By: Stephan Morgansky
Cancel the thoughtful gesture.
It was three years ago that millionaire Jean-Louis Goldwater Bourgeois said he wanted to give his Manhattan home back to the Indians. He no longer feels that way, apparently.
In a piece headlined “Millionaire reneges on promise to give West Village property back to American Indian tribe” Melissa Klein of the New York Post chronicles Bourgeois’s change of heart, which now will never be buried at Wounded Knee.
“Jean-Louis Goldwater Bourgeois announced plans three years ago to turn over his landmark home to the Lenape tribe — the original Manhattan residents — saying he was “appalled” that the island had been “taken by whites,” Klein reported. “He worked with Anthony Van Dunk, a former chief with the Ramapough Indians, which is part of the Lenape Nation, who envisioned a Native American prayer house at the Weehawken Street site.”
There was lots of great press when the announcement was made – who doesn’t love kind gestures by millionaires? – but now the deal isn’t happening.
“He wanted the publicity, and that’s what he got,” Van Dunk told The Post, saying he feels duped. “Van Dunk, who never consulted a lawyer or had a written contract with Bourgeois, said he and the eccentric homeowner were working on the design of the prayer house that would resemble what the landscape looked like when the Lenape roamed the area. They even staged a ritual to let the spirits know they were “coming in with a good heart.” But Bourgeois, 79, and Van Dunk, 56, an advertising agency art director who lives in Fort Greene, had a falling out in mid-2017.”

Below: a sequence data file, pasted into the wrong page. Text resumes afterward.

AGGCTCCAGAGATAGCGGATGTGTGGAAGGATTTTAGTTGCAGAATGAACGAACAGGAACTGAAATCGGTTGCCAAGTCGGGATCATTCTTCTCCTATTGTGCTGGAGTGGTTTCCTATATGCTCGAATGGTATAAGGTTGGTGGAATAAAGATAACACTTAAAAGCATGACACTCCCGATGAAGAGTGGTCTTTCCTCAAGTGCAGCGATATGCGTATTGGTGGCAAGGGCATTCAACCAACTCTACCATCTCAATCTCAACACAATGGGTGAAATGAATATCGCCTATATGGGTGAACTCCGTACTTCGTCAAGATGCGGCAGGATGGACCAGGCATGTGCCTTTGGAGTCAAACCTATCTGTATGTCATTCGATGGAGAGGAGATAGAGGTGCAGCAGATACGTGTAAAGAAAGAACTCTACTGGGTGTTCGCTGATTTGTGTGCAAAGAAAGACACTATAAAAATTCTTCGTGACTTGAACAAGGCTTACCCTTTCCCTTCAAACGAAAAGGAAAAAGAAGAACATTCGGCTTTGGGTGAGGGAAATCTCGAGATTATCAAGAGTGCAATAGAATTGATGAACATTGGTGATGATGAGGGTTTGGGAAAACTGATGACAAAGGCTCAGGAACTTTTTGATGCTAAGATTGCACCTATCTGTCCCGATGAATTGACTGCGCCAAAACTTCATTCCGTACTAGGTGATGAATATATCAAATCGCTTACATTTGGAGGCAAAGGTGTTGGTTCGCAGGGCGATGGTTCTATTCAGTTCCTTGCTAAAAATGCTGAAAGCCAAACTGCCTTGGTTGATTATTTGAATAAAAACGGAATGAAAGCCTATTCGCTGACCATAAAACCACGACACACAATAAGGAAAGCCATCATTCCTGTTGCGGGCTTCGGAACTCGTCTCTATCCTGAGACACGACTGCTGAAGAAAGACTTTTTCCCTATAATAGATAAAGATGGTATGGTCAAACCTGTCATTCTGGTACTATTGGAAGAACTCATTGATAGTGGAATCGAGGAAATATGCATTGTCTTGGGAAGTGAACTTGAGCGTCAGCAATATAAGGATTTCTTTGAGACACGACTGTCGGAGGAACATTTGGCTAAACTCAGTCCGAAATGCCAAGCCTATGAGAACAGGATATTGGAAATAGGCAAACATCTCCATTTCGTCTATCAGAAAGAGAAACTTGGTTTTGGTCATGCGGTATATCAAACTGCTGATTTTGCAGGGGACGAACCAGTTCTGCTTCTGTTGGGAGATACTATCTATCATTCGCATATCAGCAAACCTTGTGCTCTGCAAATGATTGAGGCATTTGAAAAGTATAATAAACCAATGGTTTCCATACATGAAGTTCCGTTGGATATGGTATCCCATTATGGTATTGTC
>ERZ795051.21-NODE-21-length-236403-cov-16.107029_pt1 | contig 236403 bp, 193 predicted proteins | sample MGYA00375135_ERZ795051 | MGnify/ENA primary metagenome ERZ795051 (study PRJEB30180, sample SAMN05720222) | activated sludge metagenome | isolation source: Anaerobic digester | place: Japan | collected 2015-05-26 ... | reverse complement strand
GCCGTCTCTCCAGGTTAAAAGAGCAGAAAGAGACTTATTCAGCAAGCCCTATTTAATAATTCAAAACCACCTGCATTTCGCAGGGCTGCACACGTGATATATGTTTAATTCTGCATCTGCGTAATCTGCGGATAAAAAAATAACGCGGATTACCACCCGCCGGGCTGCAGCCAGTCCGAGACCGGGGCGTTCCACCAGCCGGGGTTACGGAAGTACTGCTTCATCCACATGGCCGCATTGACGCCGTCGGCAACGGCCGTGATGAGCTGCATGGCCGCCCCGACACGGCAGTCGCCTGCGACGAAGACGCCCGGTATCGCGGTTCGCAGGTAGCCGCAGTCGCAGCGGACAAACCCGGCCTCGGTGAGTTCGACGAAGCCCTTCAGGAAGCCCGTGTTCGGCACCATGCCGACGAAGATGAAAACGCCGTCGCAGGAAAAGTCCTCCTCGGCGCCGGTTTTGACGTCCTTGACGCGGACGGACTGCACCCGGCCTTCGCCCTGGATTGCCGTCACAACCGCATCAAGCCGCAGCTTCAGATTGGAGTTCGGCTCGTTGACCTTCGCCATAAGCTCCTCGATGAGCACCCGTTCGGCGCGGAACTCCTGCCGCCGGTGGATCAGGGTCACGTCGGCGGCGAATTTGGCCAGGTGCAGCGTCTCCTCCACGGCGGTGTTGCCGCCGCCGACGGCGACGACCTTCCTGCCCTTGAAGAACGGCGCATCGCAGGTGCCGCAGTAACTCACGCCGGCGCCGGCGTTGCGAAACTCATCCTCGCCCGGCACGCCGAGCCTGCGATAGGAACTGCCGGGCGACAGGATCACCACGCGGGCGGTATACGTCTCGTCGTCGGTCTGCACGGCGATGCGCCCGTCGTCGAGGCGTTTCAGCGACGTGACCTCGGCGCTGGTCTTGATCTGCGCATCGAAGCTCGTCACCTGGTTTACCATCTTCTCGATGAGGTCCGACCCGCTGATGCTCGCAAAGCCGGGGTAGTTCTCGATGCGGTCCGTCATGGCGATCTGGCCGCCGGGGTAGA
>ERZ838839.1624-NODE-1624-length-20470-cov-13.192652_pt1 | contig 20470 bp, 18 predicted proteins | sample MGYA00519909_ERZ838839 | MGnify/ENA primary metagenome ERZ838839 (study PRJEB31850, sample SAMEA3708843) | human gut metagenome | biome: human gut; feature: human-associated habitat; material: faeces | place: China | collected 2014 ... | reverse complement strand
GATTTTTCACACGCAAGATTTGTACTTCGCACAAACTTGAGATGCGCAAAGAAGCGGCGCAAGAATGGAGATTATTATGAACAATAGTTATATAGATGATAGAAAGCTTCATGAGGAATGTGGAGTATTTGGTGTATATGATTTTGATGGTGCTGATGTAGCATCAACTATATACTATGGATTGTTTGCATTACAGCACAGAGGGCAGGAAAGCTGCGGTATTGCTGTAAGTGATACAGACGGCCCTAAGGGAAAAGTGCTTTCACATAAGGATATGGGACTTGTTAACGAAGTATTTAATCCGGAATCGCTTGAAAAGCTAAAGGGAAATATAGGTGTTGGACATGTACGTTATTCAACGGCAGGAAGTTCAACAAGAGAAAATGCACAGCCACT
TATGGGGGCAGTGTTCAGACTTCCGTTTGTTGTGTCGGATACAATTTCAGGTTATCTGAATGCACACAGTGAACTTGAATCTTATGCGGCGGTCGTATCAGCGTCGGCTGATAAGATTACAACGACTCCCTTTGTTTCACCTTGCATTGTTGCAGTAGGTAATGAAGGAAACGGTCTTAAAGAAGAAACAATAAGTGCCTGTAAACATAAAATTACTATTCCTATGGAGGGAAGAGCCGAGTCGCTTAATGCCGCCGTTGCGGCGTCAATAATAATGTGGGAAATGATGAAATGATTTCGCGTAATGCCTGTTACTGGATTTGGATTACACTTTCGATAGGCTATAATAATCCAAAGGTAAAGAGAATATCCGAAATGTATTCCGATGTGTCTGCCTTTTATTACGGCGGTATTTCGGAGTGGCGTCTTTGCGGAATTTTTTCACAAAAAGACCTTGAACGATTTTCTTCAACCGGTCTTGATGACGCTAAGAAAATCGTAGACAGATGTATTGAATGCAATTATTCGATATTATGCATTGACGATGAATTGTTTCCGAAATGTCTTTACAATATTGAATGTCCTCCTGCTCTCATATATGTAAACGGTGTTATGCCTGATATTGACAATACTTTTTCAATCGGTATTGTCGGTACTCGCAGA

“We were in his bedroom talking — he would always have meetings in his room — and he just told me “Look, I’m married to this building. I’m not going to give it away,” Van Dunk recalled,” according to Klein.
The $4 million historical house was on its way to the Ramapough Lenape native Americans who intend to use it as a meeting house. The building, located at 6 Weehawken Street in the West Village (also known as 392-393 West Street) was formerly a historical public market.
Bourgeois, born in 1940, is an author and the son of artist Louise Bourgeois and art historian Robert Goldwater. He is the author of the volume “Spectacular Vernacular: the Adobe Tradition” (with photographs taken by Carollee Pelos), which established him as an expert on the subject. He reportedly owns a home in Djenne, Mali and has actively been involved in architectural conservation efforts there including the preservation of the world’s largest adobe building the Great Mosque of Djenne, and has written extensively on the subject.